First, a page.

Podcast: Episode 183. Summer Foot Fun – Reducing and Eradicating Foot Pain 

Summer fun is walking barefoot in the grass, rocking flip-flops, and feeling free in our movement. Welcome to my Summer Foot Fun Series, where we look closely at the feet, the physiology that impacts our feet, and more so you can spend your summer not worrying about your feet.

Our feet are a part of an extended kinetic chain: connected to our legs, hips, and pelvis. They punctuate our posture. Through the techniques I offer today, you can deepen your understanding of your feet and how to eradicate their pain.

I'm leading you through a massage and breath technique to help you connect with your feet. Discover the connection between your feet and pelvis, and learn to enhance your understanding of the body’s subtle movement. 

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What You'll Learn from this Episode:

  • A key reminder for foot health.
  • How to improve your connection with your feet.
  • Massage techniques for your feet.
  • A breathing exercise to connect with the pelvis.

Featured on the Show:

  • Get all the details on my Yoga Therapy Certification Program by reaching out here! 

Full Episode Transcript:

Male Announcer: You’re listening to From Pain to Possibility with Susi Hately. You will hear Susi’s best ideas on how to reduce or even eradicate your pain and learn how to listen to your body when it whispers so you don’t have to hear it scream. And now here’s your host, Susi Hately.

Welcome and welcome back to From Pain to Possibility, a podcast that’s focused on reducing and eradicating physical pain for yourself and your clients. And I’m your host, Susi Haley. And I’m so excited that you’re here today because today I am launching a new mini-series on the feet.

I did this once before back in February, where I was running my Power of Pure Movement: Strong and Supple Feet. And well, I’m back at it again. We are running another one of the Strong and Supple Feet programmings in August. And so with this mini-series, I want to focus on all things summer, like flip-flops, walking barefoot, the increase of plantar fasciitis, and how we can make common foot stretches work really, really well for us.

And if you find that you get a lot out of what I’m sharing in this mini-series and you want to dig into it even more with me in the Power of Pure Movement: Strong and Supple Feet, then I encourage you to join me. And all you need to do is go check out the link learn.functionalsynergy.com/feet. All the details are there and you can register and enroll there for our August program.

In the meantime, let’s talk about feet on this podcast episode. So we’re going to be covering, as I mentioned, the wearing of flip-flops, going barefoot, the increasing tendency towards plantar fasciitis and then how we can improve the common foot stretches that are out there by simply adding in little doses of yoga and mindfulness, meditation and breathwork and really tuning into your tissue. Because as I love to say, tissue can change, healing is possible, lots is available to you.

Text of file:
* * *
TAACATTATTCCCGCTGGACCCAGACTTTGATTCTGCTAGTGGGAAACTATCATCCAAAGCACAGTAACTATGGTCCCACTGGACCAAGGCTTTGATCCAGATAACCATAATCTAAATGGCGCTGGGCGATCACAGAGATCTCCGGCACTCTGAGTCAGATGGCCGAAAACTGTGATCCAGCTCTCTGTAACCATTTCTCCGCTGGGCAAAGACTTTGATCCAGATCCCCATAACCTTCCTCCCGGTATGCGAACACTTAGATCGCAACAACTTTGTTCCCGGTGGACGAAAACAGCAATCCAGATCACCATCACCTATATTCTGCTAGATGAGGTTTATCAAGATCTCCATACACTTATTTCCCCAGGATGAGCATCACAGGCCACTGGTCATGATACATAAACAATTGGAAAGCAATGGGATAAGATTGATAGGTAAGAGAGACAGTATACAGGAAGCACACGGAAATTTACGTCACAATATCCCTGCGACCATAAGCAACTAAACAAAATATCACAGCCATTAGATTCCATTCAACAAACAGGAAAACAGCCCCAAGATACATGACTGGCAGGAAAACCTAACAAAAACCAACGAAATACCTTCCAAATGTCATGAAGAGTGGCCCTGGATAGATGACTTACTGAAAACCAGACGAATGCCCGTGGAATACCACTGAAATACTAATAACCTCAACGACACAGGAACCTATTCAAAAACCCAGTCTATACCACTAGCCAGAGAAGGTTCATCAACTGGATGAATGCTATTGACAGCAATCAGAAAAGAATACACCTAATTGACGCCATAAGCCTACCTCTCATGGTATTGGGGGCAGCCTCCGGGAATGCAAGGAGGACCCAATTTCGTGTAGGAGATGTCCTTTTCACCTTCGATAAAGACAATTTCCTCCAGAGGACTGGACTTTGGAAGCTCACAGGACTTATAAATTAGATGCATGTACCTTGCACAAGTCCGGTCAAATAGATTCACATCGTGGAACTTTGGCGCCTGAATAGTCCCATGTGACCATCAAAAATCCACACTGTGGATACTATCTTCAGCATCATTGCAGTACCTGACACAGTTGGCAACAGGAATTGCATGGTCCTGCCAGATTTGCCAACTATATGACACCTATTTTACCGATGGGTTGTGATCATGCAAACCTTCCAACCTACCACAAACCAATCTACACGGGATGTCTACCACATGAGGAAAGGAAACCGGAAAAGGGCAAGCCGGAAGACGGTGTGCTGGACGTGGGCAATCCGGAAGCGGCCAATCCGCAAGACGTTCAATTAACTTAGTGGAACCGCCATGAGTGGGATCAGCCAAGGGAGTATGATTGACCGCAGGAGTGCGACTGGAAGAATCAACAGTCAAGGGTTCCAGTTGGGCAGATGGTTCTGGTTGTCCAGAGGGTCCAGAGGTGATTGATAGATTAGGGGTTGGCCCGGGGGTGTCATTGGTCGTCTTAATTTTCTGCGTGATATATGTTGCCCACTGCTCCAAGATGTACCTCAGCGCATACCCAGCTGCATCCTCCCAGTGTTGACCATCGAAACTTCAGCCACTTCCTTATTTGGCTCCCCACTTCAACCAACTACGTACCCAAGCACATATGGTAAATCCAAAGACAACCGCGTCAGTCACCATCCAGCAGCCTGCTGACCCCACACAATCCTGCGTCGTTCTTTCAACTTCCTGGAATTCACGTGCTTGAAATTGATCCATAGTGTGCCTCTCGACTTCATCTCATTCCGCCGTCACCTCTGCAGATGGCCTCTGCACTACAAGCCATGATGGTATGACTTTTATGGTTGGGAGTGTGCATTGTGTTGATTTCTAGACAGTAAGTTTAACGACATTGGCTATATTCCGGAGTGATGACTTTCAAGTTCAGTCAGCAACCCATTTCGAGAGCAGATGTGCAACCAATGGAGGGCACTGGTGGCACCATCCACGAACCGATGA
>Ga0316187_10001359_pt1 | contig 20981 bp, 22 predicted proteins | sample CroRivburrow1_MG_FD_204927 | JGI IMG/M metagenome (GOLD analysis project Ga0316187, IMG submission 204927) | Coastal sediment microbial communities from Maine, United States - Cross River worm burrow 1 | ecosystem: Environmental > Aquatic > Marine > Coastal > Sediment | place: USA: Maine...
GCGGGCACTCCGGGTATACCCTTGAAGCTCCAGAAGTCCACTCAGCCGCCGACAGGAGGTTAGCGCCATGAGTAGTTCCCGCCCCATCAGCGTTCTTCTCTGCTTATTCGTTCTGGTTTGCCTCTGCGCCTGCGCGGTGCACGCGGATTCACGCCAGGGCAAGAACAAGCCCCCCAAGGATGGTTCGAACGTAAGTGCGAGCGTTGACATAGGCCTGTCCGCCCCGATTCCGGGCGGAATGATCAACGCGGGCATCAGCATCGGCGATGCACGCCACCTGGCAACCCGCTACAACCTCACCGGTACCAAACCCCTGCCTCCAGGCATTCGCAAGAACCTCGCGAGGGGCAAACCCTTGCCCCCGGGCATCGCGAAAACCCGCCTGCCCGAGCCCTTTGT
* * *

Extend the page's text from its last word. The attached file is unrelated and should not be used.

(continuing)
With this episode, I want to bring in just a key reminder to set us off on our path. And the key reminder is this, that even though the feet is a structure that we do need to help improve, and there’s lots going on in the feet and there’s lots of available places for us to explore in the feet, it’s really vital to understand, at least from my perspective, that the feet are more than just the feet. And we need to be able to relate the feet to the hip. It’s so important.

I spoke about this more in the February series and I’ll speak about it again here because it’s so vital. Because we can look at the feet as being like I like to call it, the part that punctuates our posture. It is the part that lands on the ground. Lots of people see it as the foundation because it is the piece that’s on the ground. A lot of times in yoga people will build up yoga poses from the feet upward, lots of focus there.

And when people tend to over focus on the feet, and over is a really important part of that verbiage I’m just using. When people over focus on the feet, they can create a lot more tightness and tension that they’re not intending. When we can start to see the feet as part of the whole kinetic chain, and I’m going to begin that kinetic chain at the pelvis, so much can change.

So when we take our eyes up towards the top of the chain, we see how the femur connects into the acetabulum, which is part of that pelvis. And we can look at this in three different ways. The first is that the pelvis is the platform on which the leg bone swings. And how that leg bone swings and where that swing ends has an impact on how that heel will strike.

And then the way we move through that weight transfer, so then the heel strikes, the foot lands, we come through and swing the opposite leg through, our ability to have stability up in the pelvis and how that leg bone sits and moves in the hip socket will have a huge impact on what goes on in the foot. A huge impact and what goes on in the foot because what ends up happening in terms of the foot deviations is often, not always, but is often in response to what is or is not happening up in the hip socket.